Following a period of moderate price pressures, headline inflation began to accelerate in the second quarter of 2018, partly reflecting an increase in the weight of accommodation services in the price index, as well as the rise in international oil prices.
Inflation is set to progressively rise over the forecast horizon on the back of wage growth, and should reach around two per cent in 2020.
Broadly balanced risks to the outlook
Risks to the macroeconomic outlook appear to be broadly balanced, according to Commission’s assessment.
As Malta’s trade-to-GDP ratio stands at around 250 per cent. Further escalations in global trade tensions would imply particular downside risks to Malta’s growth projections. On the upside, domestic demand may exceed growth expectations if investment rises faster than anticipated and employment growth surprises on the upside, pushing up households’ consumption.
Fiscal surplus expected to decline
In 2018, the government surplus is projected to decrease to 1.3 per cent of GDP, from 3.5 per cent in the previous year.
Tax revenue growth is expected to be lifted by high nominal GDP, supported by favourable macroeconomic and labour market conditions, high corporate profits and consumer demand.
An expected fall in the proceeds from Malta’s citizenship scheme compared to last year should contribute to a decrease in the fiscal surplus.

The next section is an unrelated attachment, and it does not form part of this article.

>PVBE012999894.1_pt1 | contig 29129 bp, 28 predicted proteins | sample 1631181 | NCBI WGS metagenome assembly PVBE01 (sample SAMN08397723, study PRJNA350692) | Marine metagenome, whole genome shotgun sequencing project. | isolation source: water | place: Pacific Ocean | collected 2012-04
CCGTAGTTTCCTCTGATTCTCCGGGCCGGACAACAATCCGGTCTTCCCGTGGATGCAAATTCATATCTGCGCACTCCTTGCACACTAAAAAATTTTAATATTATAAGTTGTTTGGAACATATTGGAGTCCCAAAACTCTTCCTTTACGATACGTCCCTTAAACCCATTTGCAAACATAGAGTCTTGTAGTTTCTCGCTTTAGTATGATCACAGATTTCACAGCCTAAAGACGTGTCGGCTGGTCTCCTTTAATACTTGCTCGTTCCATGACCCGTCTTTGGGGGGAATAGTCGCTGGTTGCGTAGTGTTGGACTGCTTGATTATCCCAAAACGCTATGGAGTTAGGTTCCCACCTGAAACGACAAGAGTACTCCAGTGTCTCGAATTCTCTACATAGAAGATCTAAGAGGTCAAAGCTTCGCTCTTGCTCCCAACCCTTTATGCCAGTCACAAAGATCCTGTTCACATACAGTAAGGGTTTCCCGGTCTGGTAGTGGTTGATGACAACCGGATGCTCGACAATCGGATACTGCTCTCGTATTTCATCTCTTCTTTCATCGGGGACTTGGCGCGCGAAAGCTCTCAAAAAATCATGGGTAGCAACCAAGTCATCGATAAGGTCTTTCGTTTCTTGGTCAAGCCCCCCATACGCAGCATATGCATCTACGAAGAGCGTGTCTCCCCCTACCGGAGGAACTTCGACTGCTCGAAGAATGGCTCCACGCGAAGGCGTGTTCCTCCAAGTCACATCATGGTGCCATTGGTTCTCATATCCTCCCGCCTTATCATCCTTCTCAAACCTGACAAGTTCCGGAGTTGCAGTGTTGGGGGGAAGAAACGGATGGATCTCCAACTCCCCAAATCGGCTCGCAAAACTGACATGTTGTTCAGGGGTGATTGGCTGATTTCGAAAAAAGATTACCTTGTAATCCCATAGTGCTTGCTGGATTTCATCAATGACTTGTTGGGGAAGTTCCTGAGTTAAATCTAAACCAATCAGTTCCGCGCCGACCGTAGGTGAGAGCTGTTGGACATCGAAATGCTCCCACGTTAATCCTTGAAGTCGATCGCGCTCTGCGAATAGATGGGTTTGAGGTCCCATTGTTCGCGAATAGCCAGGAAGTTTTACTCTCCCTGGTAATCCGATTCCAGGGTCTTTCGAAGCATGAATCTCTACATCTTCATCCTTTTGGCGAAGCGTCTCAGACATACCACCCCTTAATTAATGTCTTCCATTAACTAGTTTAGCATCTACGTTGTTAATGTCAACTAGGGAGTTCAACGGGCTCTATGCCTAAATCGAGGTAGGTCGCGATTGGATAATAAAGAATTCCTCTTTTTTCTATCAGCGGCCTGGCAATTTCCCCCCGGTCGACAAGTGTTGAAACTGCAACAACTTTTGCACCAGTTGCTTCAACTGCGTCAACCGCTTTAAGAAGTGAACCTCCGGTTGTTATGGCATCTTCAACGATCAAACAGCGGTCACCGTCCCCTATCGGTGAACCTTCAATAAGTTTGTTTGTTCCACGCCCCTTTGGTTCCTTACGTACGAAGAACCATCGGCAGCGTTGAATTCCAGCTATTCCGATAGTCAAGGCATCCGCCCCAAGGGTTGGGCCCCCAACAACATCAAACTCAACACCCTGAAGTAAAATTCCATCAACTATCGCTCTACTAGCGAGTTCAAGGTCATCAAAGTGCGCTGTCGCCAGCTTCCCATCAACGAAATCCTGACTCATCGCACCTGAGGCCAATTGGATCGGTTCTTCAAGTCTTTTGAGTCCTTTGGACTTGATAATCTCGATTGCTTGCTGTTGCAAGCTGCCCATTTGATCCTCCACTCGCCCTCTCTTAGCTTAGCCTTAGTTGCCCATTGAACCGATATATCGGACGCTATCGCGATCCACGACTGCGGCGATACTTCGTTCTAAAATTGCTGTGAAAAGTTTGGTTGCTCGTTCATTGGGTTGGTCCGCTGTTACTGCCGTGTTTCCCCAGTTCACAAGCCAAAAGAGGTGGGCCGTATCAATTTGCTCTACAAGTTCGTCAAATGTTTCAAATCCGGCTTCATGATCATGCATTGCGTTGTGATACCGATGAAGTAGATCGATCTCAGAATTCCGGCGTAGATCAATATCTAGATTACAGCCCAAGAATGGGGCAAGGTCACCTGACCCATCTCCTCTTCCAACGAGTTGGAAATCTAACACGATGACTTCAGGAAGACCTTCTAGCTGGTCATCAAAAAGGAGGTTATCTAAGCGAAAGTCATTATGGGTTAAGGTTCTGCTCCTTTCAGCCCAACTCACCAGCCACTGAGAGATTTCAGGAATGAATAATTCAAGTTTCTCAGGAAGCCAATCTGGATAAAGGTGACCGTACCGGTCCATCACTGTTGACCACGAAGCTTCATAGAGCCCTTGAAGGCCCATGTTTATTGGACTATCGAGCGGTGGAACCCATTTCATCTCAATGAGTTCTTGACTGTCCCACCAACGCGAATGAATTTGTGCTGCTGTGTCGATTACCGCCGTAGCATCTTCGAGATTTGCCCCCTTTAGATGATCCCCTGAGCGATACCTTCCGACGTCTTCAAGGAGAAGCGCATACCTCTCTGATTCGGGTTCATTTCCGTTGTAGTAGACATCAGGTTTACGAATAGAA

Current expenditure is projected to be dynamic in almost all components, only partly mitigated by decreasing interest expenditure.
Public investment net of EU funding is projected to increase only slightly, while the implementation of investment projects co-financed by the EU is expected to accelerate.
Capital expenditure will increase also on the back of a capital transfer to Air Malta related to the purchase of landing rights (equivalent to around 0.5% of GDP).
In 2019, after incorporating the expected impact of the measures introduced with the 2019 budget, the fiscal surplus is expected to decline marginally to 1.2 per cent of GDP. In line with still robust but moderating macroeconomic conditions, and despite the reduction in taxation (worth 0.2% of GDP), growth in tax revenues is expected to slow down somehow towards the growth rate in nominal GDP.
Also, the proceeds from the citizenship scheme are expected to be lower compared to the previous year.
In spite of increases in social spending related to the budget measures, current expenditure growth is projected to weaken and interest expenditure is set to marginally decrease.
Net public investment is forecast to increase marginally, as the implementation of investment projects co-financed by the EU is forecast to remain dynamic, while other capital expenditure is expected to decrease following the base effect from the previous year.
In 2020, under a no-policychange assumption, the fiscal surplus is expected to further decrease to 0.7 per cent of GDP, on account of slightly lower proceeds related to the citizenship scheme and higher public investment.
The structural balance has reached a surplus of around 3 per cent of GDP in 2017. It is estimated to decrease but to remain in surplus at slightly below 1 per cent of GDP in the period 2018-2020. The government debt-to-GDP ratio is forecast to decline further from 50.9 per cent of GDP in 2017 to 42.1 per cent in 2020.